Interview
Hillary Rodham Clinton
Secretary of State
Cairo, Egypt
June 4, 2009


MS. MACCALLUM: And after much anticipation, President Obama made his speech to the Muslim world in Cairo, Egypt, today. He wasn’t the only one in the Middle East. Secretary of State Hillary Clinton went along for the trip, and our own Greta Van Susteren was there as well. Secretary Clinton went “On the Record” with Greta in Cairo.

QUESTION: Madame Secretary, nice to see you.

SECRETARY CLINTON: Very good to see you, Greta.

QUESTION: Now, I don’t want to make it a pop quiz, but I’m just curious. Since January, how many countries have you visited, any idea?

SECRETARY CLINTON: I could stop and count, but I’ve been all over the world on behalf of our new Administration and President Obama and our country. It has been the most extraordinary honor to go from Latin America to Asia representing American values and interests.

QUESTION: Obviously, here in Cairo, Egypt, and the – it must be particularly important to the Administration because not just the President of the United States, but the Secretary of State is here as well. Why did you both come?

SECRETARY CLINTON: Because this is a very important part of our new diplomacy, our outreach, our policy of engagement and partnership. This is something the President promised to do early on in his term. And it is my second trip to Egypt since I’ve been Secretary of State.
I came and was at Sharm el-Sheikh for an important conference. And it is really critical that we make clear, as the President did in this magnificent speech he gave, that we want to work with people all over the world, regardless of religion.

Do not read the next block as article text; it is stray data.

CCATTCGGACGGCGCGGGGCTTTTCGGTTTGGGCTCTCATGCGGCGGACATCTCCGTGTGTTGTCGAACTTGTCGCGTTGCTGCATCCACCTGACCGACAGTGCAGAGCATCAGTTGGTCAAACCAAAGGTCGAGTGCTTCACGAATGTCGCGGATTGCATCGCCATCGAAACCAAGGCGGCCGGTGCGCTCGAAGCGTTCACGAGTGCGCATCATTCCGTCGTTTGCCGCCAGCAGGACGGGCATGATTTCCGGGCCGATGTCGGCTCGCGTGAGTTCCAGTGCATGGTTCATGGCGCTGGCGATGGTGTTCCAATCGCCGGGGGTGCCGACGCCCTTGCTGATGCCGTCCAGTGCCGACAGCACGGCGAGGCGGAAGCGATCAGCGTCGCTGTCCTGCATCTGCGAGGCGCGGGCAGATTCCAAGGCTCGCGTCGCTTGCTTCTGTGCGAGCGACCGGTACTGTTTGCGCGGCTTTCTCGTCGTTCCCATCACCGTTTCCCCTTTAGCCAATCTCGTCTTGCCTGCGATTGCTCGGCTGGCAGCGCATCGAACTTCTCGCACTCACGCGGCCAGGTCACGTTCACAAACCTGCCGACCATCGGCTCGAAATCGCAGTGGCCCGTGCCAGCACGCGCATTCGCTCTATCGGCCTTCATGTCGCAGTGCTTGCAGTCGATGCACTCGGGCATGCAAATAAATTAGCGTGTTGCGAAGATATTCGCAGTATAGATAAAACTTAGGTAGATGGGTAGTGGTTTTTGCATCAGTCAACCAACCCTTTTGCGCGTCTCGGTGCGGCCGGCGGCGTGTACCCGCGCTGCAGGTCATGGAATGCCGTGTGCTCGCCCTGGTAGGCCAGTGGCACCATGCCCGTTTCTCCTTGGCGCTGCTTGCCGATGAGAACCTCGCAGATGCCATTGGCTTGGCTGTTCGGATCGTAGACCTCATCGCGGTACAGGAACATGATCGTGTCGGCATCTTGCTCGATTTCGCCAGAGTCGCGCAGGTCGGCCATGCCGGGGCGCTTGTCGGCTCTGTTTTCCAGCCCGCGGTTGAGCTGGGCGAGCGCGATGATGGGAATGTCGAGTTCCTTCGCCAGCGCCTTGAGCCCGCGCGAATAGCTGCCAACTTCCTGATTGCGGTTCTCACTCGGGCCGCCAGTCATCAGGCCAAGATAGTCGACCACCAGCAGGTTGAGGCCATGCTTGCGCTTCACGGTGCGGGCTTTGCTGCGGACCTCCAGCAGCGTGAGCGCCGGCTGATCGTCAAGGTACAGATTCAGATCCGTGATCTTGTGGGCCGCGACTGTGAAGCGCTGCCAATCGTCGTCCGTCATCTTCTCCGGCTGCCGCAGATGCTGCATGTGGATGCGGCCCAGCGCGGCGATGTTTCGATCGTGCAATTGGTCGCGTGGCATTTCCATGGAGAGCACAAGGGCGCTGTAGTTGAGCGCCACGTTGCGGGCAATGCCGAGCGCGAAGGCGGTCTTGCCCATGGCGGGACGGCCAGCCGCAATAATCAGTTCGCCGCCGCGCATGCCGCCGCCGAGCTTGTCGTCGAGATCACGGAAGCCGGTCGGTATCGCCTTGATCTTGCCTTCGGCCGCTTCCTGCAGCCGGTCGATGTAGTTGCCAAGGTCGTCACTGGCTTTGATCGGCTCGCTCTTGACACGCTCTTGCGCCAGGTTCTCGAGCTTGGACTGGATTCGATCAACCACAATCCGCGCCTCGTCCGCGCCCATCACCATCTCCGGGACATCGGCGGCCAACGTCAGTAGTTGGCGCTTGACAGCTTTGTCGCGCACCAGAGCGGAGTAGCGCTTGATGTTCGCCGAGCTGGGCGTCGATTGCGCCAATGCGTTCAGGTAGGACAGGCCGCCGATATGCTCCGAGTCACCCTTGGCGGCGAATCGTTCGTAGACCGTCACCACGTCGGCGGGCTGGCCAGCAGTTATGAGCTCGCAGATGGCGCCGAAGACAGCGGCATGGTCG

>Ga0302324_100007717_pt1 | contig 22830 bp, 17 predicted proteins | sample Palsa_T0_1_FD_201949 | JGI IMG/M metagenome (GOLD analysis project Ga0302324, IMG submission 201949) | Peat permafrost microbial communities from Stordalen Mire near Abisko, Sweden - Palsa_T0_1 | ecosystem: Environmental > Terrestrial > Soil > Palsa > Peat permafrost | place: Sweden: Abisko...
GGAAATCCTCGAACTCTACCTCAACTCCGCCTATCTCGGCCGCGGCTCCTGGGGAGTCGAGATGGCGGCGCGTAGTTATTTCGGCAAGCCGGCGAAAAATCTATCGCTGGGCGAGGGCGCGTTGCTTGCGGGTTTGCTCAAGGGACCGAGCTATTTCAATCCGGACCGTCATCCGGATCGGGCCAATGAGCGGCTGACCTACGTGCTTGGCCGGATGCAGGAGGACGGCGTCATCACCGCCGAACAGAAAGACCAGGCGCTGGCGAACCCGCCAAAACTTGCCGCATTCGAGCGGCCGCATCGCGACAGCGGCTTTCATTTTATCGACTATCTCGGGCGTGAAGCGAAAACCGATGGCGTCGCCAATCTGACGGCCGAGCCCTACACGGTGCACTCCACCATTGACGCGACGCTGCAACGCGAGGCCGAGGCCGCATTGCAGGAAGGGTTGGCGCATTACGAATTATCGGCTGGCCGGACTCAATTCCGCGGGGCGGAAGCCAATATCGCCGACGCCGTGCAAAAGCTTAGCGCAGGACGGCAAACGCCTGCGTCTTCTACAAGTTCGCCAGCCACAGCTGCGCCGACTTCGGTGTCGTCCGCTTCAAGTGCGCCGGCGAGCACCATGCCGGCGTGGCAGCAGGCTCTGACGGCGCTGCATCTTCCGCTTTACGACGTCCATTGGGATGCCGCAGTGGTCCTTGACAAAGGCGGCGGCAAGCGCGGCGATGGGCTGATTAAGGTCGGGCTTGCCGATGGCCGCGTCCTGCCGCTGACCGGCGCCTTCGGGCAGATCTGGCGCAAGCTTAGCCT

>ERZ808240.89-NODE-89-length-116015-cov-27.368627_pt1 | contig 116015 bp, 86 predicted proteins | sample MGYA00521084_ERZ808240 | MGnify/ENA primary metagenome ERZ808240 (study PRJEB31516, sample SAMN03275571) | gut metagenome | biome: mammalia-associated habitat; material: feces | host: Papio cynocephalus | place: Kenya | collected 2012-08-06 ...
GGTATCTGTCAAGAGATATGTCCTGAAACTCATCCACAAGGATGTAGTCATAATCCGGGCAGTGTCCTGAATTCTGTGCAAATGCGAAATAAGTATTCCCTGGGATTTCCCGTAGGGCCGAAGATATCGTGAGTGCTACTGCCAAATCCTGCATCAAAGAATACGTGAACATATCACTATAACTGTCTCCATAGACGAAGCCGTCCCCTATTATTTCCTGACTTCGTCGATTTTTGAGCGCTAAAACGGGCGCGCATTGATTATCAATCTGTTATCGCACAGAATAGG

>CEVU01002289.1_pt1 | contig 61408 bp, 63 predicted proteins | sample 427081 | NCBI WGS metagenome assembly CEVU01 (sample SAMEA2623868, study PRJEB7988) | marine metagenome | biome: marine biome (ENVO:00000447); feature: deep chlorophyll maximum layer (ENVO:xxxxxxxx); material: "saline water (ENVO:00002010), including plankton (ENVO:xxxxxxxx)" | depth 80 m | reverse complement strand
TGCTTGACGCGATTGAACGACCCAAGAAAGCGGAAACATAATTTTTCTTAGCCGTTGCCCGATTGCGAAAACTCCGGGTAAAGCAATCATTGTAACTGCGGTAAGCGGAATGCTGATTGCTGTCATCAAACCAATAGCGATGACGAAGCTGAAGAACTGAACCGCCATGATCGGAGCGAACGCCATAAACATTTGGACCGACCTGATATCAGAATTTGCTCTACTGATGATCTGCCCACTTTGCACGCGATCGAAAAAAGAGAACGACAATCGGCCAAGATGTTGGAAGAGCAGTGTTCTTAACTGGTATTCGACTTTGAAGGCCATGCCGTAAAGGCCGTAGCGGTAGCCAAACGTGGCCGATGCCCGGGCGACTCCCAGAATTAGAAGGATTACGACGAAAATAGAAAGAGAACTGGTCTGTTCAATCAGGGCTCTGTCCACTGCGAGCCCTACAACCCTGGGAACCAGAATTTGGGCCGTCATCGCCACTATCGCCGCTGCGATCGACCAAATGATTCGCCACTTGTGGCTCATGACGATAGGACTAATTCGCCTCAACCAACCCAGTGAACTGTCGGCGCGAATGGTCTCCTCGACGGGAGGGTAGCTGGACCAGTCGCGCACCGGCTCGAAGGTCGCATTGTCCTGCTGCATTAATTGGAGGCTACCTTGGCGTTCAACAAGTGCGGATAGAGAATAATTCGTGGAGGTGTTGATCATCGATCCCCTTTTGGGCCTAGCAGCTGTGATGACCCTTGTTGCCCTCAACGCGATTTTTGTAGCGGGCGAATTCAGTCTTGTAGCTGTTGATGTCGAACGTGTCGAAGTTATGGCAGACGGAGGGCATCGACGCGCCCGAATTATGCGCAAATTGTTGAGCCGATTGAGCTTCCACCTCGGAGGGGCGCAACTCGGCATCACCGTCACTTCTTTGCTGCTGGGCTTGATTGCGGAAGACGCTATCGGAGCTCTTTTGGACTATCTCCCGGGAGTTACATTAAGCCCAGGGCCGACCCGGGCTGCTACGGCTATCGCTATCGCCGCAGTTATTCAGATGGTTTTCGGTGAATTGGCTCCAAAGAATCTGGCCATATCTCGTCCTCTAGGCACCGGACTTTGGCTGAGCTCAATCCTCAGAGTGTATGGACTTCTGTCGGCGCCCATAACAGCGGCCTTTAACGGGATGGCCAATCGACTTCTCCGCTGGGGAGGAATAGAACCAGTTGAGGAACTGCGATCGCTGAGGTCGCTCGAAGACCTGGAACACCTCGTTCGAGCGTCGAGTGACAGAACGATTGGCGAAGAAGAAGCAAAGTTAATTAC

We have no feeling of hostility or conflict with Muslims everywhere; we have very specific principles and values that we believe in, which the President outlined today, because we’re looking for ways to solve problems and promote progress and prosperity with people of good faith. And I thought that it was important that we all be here to send a strong signal that America is doing what the President said we would do in his inaugural address, he’ll stretch out his hand, and hopefully, people will unclench their fists.

QUESTION: Well, it seemed to me in listening to the speech – I think the President said that the point of the speech was sort of to reboot America’s relationship with the Muslim world. But it seemed to me that all roads lead back to the Israeli-Palestinian conflict, that if that could be resolved, it would certainly go far towards solving a lot of the other problems in the area. Am I right?

SECRETARY CLINTON: I think, as the President pointed out in his speech, that is certainly a very important part of our relationships with people all over, in particular Arab countries, majority Muslim countries.